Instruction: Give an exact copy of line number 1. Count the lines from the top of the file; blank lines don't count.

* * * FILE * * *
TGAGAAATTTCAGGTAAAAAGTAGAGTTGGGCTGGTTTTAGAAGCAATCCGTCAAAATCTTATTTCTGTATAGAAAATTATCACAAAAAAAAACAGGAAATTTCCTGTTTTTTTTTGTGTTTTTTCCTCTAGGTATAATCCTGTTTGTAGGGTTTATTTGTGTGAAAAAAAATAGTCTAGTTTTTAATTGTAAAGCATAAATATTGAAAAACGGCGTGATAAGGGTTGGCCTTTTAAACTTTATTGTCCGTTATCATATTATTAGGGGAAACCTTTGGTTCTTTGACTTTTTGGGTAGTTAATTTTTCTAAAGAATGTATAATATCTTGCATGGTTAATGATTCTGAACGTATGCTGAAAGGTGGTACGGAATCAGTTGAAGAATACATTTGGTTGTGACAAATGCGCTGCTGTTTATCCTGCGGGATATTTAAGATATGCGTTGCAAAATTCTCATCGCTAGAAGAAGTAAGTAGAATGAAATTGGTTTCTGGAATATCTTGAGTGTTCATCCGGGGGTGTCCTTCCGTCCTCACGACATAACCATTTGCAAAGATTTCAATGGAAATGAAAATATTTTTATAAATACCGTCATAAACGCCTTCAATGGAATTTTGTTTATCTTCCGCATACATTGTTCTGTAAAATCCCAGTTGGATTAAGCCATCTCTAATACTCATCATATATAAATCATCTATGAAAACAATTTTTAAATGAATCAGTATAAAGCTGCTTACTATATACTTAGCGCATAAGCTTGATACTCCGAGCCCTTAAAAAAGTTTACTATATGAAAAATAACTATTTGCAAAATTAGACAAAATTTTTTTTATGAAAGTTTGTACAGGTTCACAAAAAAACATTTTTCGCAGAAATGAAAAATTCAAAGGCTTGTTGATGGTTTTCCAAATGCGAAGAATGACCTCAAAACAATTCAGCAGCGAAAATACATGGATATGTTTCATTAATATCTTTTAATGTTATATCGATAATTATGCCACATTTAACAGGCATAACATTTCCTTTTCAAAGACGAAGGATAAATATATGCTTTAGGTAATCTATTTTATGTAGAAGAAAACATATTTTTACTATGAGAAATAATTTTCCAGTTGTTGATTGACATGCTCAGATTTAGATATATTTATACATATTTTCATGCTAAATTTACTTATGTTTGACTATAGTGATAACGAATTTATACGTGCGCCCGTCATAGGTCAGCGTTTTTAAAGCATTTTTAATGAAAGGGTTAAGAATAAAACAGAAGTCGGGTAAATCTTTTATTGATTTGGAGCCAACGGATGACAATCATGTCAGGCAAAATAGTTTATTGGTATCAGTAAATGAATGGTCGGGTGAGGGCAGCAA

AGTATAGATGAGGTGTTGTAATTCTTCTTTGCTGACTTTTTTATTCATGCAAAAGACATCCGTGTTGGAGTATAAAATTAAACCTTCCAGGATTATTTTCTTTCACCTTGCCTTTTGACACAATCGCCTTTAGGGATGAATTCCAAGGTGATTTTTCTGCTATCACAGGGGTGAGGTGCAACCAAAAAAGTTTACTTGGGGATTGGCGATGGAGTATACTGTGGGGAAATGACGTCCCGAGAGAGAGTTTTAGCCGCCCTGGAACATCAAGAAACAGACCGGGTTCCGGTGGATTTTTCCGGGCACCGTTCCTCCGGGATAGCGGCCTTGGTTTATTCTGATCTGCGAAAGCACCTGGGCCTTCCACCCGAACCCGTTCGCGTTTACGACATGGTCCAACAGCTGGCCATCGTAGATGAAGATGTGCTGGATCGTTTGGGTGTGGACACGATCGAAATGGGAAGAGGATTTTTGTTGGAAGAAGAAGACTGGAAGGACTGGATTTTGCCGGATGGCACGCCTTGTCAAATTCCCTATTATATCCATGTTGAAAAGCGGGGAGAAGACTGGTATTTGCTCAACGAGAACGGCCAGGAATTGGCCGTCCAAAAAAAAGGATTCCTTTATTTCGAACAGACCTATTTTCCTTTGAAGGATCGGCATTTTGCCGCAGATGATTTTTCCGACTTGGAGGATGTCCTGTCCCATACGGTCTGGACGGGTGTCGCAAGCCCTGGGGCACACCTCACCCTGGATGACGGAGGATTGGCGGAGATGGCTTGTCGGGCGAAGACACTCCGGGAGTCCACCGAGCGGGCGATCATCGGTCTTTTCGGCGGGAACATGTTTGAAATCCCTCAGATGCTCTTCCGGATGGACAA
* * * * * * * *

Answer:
TGAGAAATTTCAGGTAAAAAGTAGAGTTGGGCTGGTTTTAGAAGCAATCCGTCAAAATCTTATTTCTGTATAGAAAATTATCACAAAAAAAAACAGGAAATTTCCTGTTTTTTTTTGTGTTTTTTCCTCTAGGTATAATCCTGTTTGTAGGGTTTATTTGTGTGAAAAAAAATAGTCTAGTTTTTAATTGTAAAGCATAAATATTGAAAAACGGCGTGATAAGGGTTGGCCTTTTAAACTTTATTGTCCGTTATCATATTATTAGGGGAAACCTTTGGTTCTTTGACTTTTTGGGTAGTTAATTTTTCTAAAGAATGTATAATATCTTGCATGGTTAATGATTCTGAACGTATGCTGAAAGGTGGTACGGAATCAGTTGAAGAATACATTTGGTTGTGACAAATGCGCTGCTGTTTATCCTGCGGGATATTTAAGATATGCGTTGCAAAATTCTCATCGCTAGAAGAAGTAAGTAGAATGAAATTGGTTTCTGGAATATCTTGAGTGTTCATCCGGGGGTGTCCTTCCGTCCTCACGACATAACCATTTGCAAAGATTTCAATGGAAATGAAAATATTTTTATAAATACCGTCATAAACGCCTTCAATGGAATTTTGTTTATCTTCCGCATACATTGTTCTGTAAAATCCCAGTTGGATTAAGCCATCTCTAATACTCATCATATATAAATCATCTATGAAAACAATTTTTAAATGAATCAGTATAAAGCTGCTTACTATATACTTAGCGCATAAGCTTGATACTCCGAGCCCTTAAAAAAGTTTACTATATGAAAAATAACTATTTGCAAAATTAGACAAAATTTTTTTTATGAAAGTTTGTACAGGTTCACAAAAAAACATTTTTCGCAGAAATGAAAAATTCAAAGGCTTGTTGATGGTTTTCCAAATGCGAAGAATGACCTCAAAACAATTCAGCAGCGAAAATACATGGATATGTTTCATTAATATCTTTTAATGTTATATCGATAATTATGCCACATTTAACAGGCATAACATTTCCTTTTCAAAGACGAAGGATAAATATATGCTTTAGGTAATCTATTTTATGTAGAAGAAAACATATTTTTACTATGAGAAATAATTTTCCAGTTGTTGATTGACATGCTCAGATTTAGATATATTTATACATATTTTCATGCTAAATTTACTTATGTTTGACTATAGTGATAACGAATTTATACGTGCGCCCGTCATAGGTCAGCGTTTTTAAAGCATTTTTAATGAAAGGGTTAAGAATAAAACAGAAGTCGGGTAAATCTTTTATTGATTTGGAGCCAACGGATGACAATCATGTCAGGCAAAATAGTTTATTGGTATCAGTAAATGAATGGTCGGGTGAGGGCAGCAA